Synopses & Reviews
Settled back into the San Francisco singles scene following the implosion of his young marriage just months after the honeymoon, Neill Bassett is going through the motions. His carefully modulated routine, however, is soon disrupted in ways he can't dismiss with his usual nonchalance.
When Neill's father committed suicide ten years ago, he left behind thousands of pages of secret journals, journals that are stunning in their detail, and, it must be said, their complete banality. But their spectacularly quotidian details, were exactly what artificial intelligence company Amiante Systems was looking for, and Neill was able to parlay them into a job, despite a useless degree in business marketing and absolutely no experience in computer science. He has spent the last two years inputting the diaries into what everyone hopes will become the world's first sentient computer. Essentially, he has been giving it language—using his father's words. Alarming to Neill—if not to the other employees of Amiante—the experiment seems to be working. The computer actually appears to be gaining awareness and, most disconcerting of all, has started asking questions about Neill's childhood.
Amid this psychological turmoil, Neill meets Rachel. She was meant to be a one-night stand, but Neill is unexpectedly taken with her and the possibilities she holds. At the same time, he remains preoccupied by unresolved feelings for his ex-wife, who has a talent for appearing at the most unlikely and unfortunate times. When Neill discovers a missing year in the diaries—a year that must hold some secret to his parents' marriage and perhaps even his father's suicide—everything Neill thought he knew about his past comes into question, and every move forward feels impossible to make.
With a lightness of touch that belies pitch-perfect emotional control, Scott Hutchins takes us on an odyssey of love, grief, and reconciliation that shows us how, once we let go of the idea that we're trapped by our own sad histories—our childhoods, our bad decisions, our miscommunications with those we love—we have the chance to truly be free. A Working Theory of Love marks the electrifying debut of a prodigious new talent.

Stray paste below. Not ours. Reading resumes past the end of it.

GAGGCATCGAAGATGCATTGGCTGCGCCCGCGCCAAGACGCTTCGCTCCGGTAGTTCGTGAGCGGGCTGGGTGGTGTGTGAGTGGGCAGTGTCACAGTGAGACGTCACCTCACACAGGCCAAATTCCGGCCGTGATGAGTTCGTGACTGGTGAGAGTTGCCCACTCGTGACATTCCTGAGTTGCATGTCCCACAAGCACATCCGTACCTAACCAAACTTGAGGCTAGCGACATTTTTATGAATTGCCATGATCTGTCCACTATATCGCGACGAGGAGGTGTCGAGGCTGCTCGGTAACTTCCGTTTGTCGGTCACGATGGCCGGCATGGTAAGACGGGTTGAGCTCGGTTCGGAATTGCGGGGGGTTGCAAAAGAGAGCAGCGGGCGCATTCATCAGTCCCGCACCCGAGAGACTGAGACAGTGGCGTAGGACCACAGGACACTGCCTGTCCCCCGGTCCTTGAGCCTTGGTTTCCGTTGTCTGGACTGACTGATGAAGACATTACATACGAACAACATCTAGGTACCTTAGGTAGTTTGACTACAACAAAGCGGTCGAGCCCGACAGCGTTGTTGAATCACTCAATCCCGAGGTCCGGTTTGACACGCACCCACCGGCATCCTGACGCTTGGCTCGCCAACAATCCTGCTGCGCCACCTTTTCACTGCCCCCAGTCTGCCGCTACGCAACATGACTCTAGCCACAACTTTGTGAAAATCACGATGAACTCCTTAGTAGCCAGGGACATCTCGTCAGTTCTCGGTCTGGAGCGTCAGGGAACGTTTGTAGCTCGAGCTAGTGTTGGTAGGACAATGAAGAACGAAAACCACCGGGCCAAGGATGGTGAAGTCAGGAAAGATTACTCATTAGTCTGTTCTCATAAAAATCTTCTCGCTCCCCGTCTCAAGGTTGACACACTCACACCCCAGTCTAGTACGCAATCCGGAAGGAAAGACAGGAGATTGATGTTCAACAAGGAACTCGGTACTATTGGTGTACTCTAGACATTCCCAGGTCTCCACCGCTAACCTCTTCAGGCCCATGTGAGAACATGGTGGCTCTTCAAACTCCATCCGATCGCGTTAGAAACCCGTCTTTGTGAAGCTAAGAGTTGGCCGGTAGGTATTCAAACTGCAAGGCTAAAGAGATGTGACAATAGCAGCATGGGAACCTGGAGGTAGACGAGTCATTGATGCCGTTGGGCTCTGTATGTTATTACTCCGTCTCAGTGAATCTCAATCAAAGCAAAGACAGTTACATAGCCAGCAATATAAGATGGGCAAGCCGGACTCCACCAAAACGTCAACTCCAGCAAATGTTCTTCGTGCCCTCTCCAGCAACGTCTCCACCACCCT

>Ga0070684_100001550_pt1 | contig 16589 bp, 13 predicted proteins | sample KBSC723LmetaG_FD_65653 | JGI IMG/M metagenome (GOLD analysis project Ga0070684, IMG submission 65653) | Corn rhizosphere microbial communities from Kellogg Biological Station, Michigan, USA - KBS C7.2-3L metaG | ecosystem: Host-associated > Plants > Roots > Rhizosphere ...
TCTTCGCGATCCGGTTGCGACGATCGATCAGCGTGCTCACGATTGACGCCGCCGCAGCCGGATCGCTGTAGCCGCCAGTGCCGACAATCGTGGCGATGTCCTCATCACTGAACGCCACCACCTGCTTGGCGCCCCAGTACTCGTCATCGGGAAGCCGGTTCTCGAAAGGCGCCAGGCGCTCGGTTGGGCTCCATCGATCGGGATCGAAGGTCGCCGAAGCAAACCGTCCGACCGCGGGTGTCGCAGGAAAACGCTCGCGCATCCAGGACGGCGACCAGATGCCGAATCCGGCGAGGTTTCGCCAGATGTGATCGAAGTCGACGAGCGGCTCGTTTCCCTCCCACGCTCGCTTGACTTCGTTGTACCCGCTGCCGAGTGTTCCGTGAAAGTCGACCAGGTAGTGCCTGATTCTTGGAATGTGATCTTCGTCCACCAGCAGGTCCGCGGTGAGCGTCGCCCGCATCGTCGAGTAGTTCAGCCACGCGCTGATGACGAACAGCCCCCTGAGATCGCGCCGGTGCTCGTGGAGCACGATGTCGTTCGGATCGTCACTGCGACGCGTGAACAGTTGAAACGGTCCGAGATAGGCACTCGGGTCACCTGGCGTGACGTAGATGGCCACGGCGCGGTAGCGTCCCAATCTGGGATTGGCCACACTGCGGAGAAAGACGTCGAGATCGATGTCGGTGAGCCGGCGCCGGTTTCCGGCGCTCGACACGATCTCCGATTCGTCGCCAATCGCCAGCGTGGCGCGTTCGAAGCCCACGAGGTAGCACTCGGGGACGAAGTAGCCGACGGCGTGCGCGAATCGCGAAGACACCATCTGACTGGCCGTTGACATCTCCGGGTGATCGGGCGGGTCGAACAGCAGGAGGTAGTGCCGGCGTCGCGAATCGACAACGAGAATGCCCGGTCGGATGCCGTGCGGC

When Neill Bassett gives an artificial intelligence company his deceased father's journals as part of an experiment, he uncovers shocking secrets.
About the Author
Scott Hutchins, a Truman Capote Fellow in the Wallace Stegner Program at Stanford University, received his MFA from the University of Michigan. His work has appeared in StoryQuarterly, the Rumpus, the New York Times, and Esquire. He currently teaches at Stanford. A Working Theory of Love is his first novel. Rob Shapiro got his professional start as an entertainer doing stand-up in Minneapolis while still in high school (the Children's Theatre Company and School of Minneapolis). As a voice-over artist, he can be heard narrating such audiobooks as the bestselling The Information: A History, a Theory, a Flood by James Gleick, Frank: The Voice by James Kaplan, and the fantasy noir Low Town by Daniel Polansky. He performed several seasons of radio comedy on Minneapolis Public Radio and voiced the titular lion in Leo the Lion. Rob is also a musician and composer; with his critically acclaimed band, Populuxe, he has released two CDs-A Foggy Day in Brooklyn and Deep in an American Evening . . .-and the EP, Daphne. He is one half of the Velvet Collar, who released their first record, Double Standard, an unlikely collection of cover songs by the Stooges, Hoagy Carmichael, and the Gershwin Brothers, among others, in 2011. Finally, Rob is a business consultant and software system designer, specializing in desktop publishing and workflow efficiency, with clients and implemented systems spanning the globe.